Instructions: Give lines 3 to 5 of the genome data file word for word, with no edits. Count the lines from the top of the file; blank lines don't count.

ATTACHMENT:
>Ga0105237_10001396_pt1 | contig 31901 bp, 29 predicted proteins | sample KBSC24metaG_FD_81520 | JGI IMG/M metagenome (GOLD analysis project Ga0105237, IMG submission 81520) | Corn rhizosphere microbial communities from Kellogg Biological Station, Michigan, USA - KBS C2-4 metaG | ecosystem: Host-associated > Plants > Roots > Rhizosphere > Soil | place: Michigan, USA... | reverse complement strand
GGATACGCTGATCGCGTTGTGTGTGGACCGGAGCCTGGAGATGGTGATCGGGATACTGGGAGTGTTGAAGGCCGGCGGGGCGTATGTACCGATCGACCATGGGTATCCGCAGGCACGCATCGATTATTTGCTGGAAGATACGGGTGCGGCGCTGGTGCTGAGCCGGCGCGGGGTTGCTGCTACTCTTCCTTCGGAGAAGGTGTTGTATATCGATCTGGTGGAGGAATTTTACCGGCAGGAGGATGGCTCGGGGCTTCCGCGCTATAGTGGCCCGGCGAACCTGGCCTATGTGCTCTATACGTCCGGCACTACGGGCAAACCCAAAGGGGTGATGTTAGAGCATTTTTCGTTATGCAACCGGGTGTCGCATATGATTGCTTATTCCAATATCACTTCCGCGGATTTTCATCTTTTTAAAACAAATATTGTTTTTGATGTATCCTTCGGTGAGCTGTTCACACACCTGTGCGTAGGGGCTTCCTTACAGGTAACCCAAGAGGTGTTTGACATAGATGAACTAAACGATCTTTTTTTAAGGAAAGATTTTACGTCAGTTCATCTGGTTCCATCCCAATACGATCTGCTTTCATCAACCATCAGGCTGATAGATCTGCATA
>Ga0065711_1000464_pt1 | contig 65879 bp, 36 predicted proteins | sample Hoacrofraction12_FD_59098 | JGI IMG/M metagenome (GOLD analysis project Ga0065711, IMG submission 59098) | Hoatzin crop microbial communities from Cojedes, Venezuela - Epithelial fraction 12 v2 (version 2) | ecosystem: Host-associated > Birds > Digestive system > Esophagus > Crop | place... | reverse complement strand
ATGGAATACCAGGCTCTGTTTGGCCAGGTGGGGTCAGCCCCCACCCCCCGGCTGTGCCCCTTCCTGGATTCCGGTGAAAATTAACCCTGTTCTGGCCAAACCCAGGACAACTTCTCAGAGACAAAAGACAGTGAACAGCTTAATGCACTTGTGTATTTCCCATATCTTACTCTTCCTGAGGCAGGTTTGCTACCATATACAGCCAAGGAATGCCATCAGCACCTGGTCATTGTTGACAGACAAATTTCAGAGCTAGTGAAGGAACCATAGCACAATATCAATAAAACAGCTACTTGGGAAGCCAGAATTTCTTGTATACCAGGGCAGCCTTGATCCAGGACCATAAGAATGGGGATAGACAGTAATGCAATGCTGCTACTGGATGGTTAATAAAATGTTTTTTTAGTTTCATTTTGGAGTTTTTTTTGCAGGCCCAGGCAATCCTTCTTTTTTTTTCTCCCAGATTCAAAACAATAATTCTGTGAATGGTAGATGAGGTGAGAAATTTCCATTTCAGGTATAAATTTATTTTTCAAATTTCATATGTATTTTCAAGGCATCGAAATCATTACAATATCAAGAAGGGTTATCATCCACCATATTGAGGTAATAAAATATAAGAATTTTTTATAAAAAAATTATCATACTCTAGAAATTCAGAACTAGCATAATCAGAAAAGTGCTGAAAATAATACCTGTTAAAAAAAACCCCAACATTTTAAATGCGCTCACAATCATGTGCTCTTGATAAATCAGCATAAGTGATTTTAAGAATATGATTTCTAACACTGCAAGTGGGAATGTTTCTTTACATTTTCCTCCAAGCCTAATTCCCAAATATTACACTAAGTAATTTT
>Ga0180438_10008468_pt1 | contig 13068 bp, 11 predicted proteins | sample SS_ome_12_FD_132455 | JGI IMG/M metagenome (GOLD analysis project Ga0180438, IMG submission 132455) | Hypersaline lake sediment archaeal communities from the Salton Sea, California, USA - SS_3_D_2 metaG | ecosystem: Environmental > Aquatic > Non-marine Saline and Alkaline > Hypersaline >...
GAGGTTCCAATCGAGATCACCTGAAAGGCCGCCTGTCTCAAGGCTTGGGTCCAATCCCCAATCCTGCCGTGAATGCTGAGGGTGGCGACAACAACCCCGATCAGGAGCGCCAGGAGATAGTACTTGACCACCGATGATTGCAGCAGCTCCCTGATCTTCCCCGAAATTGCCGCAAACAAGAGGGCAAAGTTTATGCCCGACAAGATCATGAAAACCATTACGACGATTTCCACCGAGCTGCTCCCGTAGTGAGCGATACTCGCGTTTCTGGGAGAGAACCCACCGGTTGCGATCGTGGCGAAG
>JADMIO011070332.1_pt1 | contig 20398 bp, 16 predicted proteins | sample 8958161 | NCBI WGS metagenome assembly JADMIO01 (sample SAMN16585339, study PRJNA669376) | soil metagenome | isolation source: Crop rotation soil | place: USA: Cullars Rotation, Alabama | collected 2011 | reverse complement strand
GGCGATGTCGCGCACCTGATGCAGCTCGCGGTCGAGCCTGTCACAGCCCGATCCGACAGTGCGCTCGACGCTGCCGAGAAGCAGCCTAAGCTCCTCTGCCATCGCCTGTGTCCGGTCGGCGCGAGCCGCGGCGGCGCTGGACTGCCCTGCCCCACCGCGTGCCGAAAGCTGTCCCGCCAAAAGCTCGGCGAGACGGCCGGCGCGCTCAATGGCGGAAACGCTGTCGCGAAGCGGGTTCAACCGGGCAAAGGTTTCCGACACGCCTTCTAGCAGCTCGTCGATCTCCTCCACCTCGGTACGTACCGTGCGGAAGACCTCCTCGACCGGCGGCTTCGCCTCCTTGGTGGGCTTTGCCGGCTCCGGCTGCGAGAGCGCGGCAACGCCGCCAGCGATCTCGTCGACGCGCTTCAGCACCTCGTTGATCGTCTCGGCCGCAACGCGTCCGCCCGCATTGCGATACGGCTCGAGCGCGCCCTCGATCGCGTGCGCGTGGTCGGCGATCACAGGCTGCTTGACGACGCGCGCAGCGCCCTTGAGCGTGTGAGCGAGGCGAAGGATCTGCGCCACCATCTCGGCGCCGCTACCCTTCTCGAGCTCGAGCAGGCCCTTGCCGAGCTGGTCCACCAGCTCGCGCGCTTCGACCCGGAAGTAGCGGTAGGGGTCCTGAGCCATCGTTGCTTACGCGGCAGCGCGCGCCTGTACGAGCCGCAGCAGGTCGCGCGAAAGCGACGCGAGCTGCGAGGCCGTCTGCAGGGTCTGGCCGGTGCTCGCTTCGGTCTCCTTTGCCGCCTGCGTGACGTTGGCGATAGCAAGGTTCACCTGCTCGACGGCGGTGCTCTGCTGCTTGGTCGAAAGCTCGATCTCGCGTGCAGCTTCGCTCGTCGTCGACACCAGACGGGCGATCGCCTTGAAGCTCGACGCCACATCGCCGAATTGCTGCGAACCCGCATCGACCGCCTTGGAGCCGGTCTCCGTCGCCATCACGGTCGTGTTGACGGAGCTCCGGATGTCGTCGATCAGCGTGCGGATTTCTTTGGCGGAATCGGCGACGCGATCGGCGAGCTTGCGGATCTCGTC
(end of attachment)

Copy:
>Ga0065711_1000464_pt1 | contig 65879 bp, 36 predicted proteins | sample Hoacrofraction12_FD_59098 | JGI IMG/M metagenome (GOLD analysis project Ga0065711, IMG submission 59098) | Hoatzin crop microbial communities from Cojedes, Venezuela - Epithelial fraction 12 v2 (version 2) | ecosystem: Host-associated > Birds > Digestive system > Esophagus > Crop | place... | reverse complement strand
ATGGAATACCAGGCTCTGTTTGGCCAGGTGGGGTCAGCCCCCACCCCCCGGCTGTGCCCCTTCCTGGATTCCGGTGAAAATTAACCCTGTTCTGGCCAAACCCAGGACAACTTCTCAGAGACAAAAGACAGTGAACAGCTTAATGCACTTGTGTATTTCCCATATCTTACTCTTCCTGAGGCAGGTTTGCTACCATATACAGCCAAGGAATGCCATCAGCACCTGGTCATTGTTGACAGACAAATTTCAGAGCTAGTGAAGGAACCATAGCACAATATCAATAAAACAGCTACTTGGGAAGCCAGAATTTCTTGTATACCAGGGCAGCCTTGATCCAGGACCATAAGAATGGGGATAGACAGTAATGCAATGCTGCTACTGGATGGTTAATAAAATGTTTTTTTAGTTTCATTTTGGAGTTTTTTTTGCAGGCCCAGGCAATCCTTCTTTTTTTTTCTCCCAGATTCAAAACAATAATTCTGTGAATGGTAGATGAGGTGAGAAATTTCCATTTCAGGTATAAATTTATTTTTCAAATTTCATATGTATTTTCAAGGCATCGAAATCATTACAATATCAAGAAGGGTTATCATCCACCATATTGAGGTAATAAAATATAAGAATTTTTTATAAAAAAATTATCATACTCTAGAAATTCAGAACTAGCATAATCAGAAAAGTGCTGAAAATAATACCTGTTAAAAAAAACCCCAACATTTTAAATGCGCTCACAATCATGTGCTCTTGATAAATCAGCATAAGTGATTTTAAGAATATGATTTCTAACACTGCAAGTGGGAATGTTTCTTTACATTTTCCTCCAAGCCTAATTCCCAAATATTACACTAAGTAATTTT
>Ga0180438_10008468_pt1 | contig 13068 bp, 11 predicted proteins | sample SS_ome_12_FD_132455 | JGI IMG/M metagenome (GOLD analysis project Ga0180438, IMG submission 132455) | Hypersaline lake sediment archaeal communities from the Salton Sea, California, USA - SS_3_D_2 metaG | ecosystem: Environmental > Aquatic > Non-marine Saline and Alkaline > Hypersaline >...